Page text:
In a letter in Nature Genetics , and more recently as a paper in Archives of Sexual Behavior , Pr D. Haig digs into a curious but nevertheless interesting case of evolution in the use of words: the replacement of “sex” by “gender“, a replacement which occurred during the mid-80s (though the observed trend indicates more of a long lasting conversion between 1980 and 1990). The use of “gender” meant as “sex” has apparently been taking off in academic discourses (as demonstrated by its rise in paper titles as documented in these two studies) probably under the impulse from feminist discourse and the rise of the women movement at that time.
The concept of “gender” was nevertheless initially defined as the societal constructed roles of men and women as opposed to a biologically determined “sex“. But with time, and with the renewed adoption of the word ‘gender’ in academic discourse, these original conveyed meaning faded down to be replaced back by the unoriginal and simpler concept of sex differences. In other words, we are blurring the efforts of initial emphasis on constructed differences to replace it with the conventional meaning of mere biological differences. I guess this was first a perfect example of successful framing, and it was indeed so efficient that it has now become a victim of its own success, precipitating its fall…
I unfortunately happen to belong to the group of people using “gender” as a synonym for “sex category” without any reference to its historical reframing. Not that I don’t consider the issue as one of importance, this is definitely not at stake. I tend to use “sex” when sex organs or mating are actually involved, while “gender” comes spontaneously when it deals with natural sex categories (just here as an example). This is very probably due to the fact that I am working with plants, and I now realize how widespread is the use of “gender” in the literature dealing with plant sex. As to whether we really should stick onto the “feminist” use of gender as to mean a social construct of sex roles, I don’t know.
My current study species for example is gynodioecious, which means both females and hermaphrodites co-exist in natural populations. Sex is generally easy to tell apart: male-sterile plants (females) do not have stamens, or when they have some, these are empty and vestigial stamens. Hermaphrodites are also easy to define: they bear functional stamens, i.e. male organs full of pollen grains.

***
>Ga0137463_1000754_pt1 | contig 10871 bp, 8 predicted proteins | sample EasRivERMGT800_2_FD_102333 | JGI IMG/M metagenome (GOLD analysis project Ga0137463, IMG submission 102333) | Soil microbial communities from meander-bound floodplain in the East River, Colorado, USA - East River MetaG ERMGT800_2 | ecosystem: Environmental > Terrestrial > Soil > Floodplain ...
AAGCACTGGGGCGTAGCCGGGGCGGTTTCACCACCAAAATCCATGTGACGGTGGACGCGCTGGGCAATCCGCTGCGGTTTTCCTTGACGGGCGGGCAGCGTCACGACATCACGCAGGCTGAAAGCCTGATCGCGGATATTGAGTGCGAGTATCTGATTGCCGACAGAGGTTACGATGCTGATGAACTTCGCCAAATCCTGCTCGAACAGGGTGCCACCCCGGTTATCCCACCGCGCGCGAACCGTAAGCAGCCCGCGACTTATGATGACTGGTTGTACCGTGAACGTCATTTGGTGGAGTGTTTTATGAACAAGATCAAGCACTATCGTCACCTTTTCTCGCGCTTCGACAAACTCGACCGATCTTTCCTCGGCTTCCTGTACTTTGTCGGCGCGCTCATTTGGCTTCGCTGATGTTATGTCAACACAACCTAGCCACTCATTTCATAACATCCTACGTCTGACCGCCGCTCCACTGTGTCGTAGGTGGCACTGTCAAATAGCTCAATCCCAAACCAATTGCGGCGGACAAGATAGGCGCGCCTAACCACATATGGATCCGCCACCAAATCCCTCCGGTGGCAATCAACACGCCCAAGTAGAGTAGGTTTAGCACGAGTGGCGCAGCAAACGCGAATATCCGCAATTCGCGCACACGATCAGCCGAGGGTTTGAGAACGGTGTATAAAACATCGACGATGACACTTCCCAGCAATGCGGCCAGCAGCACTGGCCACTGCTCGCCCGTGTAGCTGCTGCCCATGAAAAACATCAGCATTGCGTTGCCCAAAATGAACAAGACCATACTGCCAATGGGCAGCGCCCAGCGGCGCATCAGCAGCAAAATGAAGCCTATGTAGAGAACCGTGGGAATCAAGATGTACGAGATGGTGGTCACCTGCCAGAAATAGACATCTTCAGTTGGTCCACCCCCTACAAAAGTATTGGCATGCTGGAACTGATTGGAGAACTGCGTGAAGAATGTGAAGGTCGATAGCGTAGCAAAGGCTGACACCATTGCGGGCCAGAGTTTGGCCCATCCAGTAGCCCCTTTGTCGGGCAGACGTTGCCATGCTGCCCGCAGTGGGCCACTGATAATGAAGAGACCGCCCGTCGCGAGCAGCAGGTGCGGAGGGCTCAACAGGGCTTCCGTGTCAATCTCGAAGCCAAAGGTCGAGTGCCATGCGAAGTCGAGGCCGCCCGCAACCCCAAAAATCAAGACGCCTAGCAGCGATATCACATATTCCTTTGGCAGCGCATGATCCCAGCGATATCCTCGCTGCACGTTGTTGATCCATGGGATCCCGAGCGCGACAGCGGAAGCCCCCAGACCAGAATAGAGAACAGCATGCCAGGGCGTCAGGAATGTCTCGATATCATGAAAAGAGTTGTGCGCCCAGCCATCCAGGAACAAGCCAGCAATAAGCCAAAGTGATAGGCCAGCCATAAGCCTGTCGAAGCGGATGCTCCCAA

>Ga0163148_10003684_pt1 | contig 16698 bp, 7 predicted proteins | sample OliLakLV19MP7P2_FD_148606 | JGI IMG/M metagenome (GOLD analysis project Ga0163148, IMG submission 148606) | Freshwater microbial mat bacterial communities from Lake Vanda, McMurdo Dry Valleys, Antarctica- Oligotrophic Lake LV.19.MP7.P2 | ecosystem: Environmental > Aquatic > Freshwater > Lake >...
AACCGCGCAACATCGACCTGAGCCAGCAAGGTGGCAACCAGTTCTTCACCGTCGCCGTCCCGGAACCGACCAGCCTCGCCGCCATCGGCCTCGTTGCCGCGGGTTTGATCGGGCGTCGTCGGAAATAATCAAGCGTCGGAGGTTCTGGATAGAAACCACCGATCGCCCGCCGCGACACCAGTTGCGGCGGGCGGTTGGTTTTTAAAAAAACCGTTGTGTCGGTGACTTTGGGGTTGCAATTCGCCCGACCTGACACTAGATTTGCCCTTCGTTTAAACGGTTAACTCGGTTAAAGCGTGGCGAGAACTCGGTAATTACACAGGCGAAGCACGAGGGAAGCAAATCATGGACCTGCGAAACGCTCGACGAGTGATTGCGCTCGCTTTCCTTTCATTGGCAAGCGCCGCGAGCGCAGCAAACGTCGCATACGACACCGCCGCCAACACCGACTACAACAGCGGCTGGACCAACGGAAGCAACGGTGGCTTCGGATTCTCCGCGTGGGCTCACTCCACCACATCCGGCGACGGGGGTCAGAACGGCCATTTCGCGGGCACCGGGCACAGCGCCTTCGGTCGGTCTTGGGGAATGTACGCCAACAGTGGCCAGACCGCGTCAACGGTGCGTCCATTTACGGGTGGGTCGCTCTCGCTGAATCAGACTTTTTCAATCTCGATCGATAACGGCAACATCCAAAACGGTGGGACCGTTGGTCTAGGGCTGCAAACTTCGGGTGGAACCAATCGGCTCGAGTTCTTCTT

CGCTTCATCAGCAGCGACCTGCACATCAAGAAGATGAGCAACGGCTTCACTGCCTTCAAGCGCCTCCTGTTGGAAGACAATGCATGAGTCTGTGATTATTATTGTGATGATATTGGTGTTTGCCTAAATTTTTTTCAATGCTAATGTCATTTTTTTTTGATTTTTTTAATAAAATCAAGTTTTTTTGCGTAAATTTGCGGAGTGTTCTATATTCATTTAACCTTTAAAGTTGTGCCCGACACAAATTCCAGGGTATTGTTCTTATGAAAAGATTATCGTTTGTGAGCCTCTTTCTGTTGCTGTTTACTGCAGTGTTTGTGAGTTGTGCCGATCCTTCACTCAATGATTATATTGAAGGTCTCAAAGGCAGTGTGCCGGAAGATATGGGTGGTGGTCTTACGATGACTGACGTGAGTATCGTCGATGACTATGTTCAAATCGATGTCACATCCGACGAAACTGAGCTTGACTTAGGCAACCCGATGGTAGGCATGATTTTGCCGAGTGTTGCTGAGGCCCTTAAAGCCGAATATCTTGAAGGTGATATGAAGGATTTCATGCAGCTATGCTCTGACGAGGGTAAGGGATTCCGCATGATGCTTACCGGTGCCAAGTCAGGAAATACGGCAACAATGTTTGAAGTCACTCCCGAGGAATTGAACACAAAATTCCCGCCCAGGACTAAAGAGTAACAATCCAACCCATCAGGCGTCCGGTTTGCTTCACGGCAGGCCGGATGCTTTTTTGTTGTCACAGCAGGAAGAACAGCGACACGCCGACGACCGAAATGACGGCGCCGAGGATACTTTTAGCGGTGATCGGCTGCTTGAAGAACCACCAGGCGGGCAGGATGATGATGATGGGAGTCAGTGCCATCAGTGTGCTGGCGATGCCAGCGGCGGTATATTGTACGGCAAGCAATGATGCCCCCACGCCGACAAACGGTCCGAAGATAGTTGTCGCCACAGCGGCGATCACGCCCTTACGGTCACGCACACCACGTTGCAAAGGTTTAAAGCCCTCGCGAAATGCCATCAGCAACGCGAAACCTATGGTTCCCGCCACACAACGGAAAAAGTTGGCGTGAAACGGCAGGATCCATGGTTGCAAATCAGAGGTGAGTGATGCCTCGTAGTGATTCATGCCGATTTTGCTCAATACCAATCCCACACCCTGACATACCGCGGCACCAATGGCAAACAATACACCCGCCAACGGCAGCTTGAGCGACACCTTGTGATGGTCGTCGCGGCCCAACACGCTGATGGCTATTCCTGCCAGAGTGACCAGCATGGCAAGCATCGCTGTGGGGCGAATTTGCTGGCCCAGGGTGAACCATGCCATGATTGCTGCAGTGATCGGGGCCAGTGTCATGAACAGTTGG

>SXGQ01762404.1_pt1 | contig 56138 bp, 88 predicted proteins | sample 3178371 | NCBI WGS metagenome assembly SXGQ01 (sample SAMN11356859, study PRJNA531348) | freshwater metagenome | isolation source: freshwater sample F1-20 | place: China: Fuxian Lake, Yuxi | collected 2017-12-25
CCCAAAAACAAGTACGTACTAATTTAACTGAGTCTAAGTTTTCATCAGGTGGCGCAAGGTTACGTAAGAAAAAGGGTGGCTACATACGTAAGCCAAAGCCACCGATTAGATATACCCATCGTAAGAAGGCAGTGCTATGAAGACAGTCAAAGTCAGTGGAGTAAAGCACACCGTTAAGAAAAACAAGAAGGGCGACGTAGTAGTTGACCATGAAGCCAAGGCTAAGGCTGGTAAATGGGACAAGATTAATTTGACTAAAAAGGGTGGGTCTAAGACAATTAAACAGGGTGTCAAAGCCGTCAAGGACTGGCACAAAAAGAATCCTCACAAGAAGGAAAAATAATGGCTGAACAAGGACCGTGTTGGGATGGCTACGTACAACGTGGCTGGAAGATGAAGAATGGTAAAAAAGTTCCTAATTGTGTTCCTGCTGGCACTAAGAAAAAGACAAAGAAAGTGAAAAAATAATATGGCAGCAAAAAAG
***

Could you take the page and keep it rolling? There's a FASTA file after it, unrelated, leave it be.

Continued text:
It nevertheless gets more complex when we are trying to deal with the actual sex as expressed throughout the season. In this case, hermaphrodites fall into very different categories: some are functionally males, i.e. invest very little in their female function (they have stigma but almost never produce fruits and seeds), while on the other hand some are functionally quite similar to females (i.e. invest heavily into female function and produce a lot of fruits). Between those two extremes, we observe a broad spectrum of hermaphrodite types… It is thus justified to speak of genders here, since the expressed/realized sex of hermaphrodites is clearly not a simple function of their phenotypic sex…
Last, I have to say that I find the initial intent of the “gender” concept to be somewhat confusing. Indeed, one of the meanings of gender can be defined as a grammatical categorization (English has three: she/he/it, French – my mother tongue, only has two). This is clearly stated in the references below , but I would like to emphasize that this grammatical categorization originally relies on the sexual categorization (my point is that it’s not fortuitous and there is a very basic reason to it). Therefore the ‘choice’ of “gender” as the target for the new concept was maybe not the best way to make it last.
Apart from that, is there anything special to botany in here? Should we really restrain our use of words even when we are dealing with a gender context outside the human experience? Does it really matter?
 – D. Haig. 2000. Of sex and gender. Nature Genetics 25: 313.
 – D. Haig. 2004. The inexorable rise of gender and the decline of sex: social change in academic titles, 1945-2001. Archives of Sexual Behavior 33(2): 87-96.